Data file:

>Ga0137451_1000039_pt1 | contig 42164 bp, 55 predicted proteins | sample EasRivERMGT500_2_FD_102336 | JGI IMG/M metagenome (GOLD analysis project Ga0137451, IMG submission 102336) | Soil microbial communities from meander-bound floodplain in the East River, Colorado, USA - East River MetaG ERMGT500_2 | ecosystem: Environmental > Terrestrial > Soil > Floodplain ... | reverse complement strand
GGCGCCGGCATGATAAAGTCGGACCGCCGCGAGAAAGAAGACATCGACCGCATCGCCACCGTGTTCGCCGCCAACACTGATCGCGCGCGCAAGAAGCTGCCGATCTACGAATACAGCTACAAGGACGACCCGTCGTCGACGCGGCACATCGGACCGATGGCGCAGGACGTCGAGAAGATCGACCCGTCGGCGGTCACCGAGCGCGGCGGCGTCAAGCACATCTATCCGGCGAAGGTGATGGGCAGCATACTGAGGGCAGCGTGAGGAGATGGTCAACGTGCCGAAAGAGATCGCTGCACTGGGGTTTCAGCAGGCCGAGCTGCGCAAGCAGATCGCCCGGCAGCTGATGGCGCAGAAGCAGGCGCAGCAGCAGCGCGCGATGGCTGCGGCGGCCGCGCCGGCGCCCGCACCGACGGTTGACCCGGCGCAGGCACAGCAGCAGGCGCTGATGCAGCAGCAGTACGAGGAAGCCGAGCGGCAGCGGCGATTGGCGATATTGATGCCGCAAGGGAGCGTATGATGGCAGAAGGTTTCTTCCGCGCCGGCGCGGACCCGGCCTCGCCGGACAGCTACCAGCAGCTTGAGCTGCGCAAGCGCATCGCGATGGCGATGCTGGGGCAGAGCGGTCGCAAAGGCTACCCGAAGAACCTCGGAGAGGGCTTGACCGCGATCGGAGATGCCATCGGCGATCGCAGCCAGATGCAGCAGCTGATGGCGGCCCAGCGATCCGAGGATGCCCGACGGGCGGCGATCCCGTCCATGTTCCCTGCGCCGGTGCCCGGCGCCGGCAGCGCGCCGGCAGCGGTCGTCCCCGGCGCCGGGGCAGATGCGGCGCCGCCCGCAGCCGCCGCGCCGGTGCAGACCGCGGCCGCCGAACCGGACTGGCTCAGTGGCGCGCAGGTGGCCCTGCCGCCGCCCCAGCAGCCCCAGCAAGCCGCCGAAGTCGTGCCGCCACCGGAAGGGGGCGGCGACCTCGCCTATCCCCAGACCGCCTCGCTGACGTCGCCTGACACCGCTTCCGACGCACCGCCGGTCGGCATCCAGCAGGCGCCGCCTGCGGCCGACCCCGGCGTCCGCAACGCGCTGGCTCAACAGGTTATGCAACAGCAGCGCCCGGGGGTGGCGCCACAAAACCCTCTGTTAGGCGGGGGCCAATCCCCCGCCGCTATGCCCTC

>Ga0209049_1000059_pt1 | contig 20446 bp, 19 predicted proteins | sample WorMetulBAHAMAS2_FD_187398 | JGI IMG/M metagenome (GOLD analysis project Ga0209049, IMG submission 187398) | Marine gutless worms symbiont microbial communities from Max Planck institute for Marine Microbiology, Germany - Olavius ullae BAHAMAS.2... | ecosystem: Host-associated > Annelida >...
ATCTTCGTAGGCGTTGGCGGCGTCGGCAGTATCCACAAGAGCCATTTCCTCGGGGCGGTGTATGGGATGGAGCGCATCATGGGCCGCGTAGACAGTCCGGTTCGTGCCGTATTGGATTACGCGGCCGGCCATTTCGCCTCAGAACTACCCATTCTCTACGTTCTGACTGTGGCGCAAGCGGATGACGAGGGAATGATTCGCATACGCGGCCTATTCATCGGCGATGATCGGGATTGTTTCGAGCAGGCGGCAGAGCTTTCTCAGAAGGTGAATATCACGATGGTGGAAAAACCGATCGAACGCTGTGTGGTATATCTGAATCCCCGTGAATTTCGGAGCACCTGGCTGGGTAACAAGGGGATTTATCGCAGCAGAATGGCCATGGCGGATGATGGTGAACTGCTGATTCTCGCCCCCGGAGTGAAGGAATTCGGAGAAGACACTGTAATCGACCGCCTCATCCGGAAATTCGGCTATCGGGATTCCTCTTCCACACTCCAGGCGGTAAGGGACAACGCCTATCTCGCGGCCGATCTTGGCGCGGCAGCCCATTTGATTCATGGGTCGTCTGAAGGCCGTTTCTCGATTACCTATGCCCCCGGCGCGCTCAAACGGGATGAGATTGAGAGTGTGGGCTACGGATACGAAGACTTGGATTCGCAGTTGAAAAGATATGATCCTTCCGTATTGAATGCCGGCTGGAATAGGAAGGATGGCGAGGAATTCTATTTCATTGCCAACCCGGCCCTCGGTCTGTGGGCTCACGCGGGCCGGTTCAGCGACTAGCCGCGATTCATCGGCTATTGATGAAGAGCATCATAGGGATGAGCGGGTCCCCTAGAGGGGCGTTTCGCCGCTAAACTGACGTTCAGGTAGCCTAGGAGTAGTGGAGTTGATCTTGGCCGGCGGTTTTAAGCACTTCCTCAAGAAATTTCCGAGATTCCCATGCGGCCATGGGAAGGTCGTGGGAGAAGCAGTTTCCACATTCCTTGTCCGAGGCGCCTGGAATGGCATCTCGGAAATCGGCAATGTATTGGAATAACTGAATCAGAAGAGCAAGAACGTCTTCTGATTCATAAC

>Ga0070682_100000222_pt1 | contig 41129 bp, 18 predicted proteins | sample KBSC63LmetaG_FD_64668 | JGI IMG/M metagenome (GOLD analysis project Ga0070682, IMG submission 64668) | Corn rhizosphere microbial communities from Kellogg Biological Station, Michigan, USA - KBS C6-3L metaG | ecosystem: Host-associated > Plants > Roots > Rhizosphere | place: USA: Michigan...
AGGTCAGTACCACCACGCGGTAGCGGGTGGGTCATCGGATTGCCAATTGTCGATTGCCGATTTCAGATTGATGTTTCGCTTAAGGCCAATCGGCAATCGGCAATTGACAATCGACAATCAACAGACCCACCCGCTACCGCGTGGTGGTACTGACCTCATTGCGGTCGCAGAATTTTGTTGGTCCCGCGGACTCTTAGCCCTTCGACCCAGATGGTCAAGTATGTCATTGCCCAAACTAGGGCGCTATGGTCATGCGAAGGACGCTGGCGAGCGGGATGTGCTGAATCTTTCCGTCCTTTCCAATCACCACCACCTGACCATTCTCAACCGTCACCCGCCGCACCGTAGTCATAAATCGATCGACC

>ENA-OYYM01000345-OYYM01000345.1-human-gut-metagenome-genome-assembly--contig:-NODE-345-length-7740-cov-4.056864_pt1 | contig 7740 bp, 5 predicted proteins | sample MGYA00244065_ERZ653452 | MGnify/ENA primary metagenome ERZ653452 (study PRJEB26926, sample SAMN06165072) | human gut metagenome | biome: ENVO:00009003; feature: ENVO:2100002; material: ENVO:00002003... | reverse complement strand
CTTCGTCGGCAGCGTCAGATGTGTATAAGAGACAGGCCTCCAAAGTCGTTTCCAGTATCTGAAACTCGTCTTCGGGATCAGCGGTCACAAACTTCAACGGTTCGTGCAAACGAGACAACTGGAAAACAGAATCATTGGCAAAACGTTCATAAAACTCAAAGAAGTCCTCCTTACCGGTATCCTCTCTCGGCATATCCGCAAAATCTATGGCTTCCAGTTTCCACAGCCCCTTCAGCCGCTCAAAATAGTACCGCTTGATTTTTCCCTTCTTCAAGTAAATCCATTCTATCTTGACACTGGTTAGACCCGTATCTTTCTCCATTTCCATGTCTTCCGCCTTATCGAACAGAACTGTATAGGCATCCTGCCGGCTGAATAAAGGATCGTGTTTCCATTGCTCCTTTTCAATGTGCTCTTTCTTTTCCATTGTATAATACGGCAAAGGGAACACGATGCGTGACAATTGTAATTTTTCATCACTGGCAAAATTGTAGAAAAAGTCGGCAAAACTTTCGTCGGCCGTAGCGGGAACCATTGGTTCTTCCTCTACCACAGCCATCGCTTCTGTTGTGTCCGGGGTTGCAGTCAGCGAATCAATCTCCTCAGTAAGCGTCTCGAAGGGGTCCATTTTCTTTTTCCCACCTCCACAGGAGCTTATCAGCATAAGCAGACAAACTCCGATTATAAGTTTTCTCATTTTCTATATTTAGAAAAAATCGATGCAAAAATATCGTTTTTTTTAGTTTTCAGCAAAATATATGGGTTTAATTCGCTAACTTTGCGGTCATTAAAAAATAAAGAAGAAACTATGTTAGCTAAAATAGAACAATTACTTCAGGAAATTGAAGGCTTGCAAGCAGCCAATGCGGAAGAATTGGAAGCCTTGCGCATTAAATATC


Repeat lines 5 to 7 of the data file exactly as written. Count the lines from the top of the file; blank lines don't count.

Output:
>Ga0070682_100000222_pt1 | contig 41129 bp, 18 predicted proteins | sample KBSC63LmetaG_FD_64668 | JGI IMG/M metagenome (GOLD analysis project Ga0070682, IMG submission 64668) | Corn rhizosphere microbial communities from Kellogg Biological Station, Michigan, USA - KBS C6-3L metaG | ecosystem: Host-associated > Plants > Roots > Rhizosphere | place: USA: Michigan...
AGGTCAGTACCACCACGCGGTAGCGGGTGGGTCATCGGATTGCCAATTGTCGATTGCCGATTTCAGATTGATGTTTCGCTTAAGGCCAATCGGCAATCGGCAATTGACAATCGACAATCAACAGACCCACCCGCTACCGCGTGGTGGTACTGACCTCATTGCGGTCGCAGAATTTTGTTGGTCCCGCGGACTCTTAGCCCTTCGACCCAGATGGTCAAGTATGTCATTGCCCAAACTAGGGCGCTATGGTCATGCGAAGGACGCTGGCGAGCGGGATGTGCTGAATCTTTCCGTCCTTTCCAATCACCACCACCTGACCATTCTCAACCGTCACCCGCCGCACCGTAGTCATAAATCGATCGACC

>ENA-OYYM01000345-OYYM01000345.1-human-gut-metagenome-genome-assembly--contig:-NODE-345-length-7740-cov-4.056864_pt1 | contig 7740 bp, 5 predicted proteins | sample MGYA00244065_ERZ653452 | MGnify/ENA primary metagenome ERZ653452 (study PRJEB26926, sample SAMN06165072) | human gut metagenome | biome: ENVO:00009003; feature: ENVO:2100002; material: ENVO:00002003... | reverse complement strand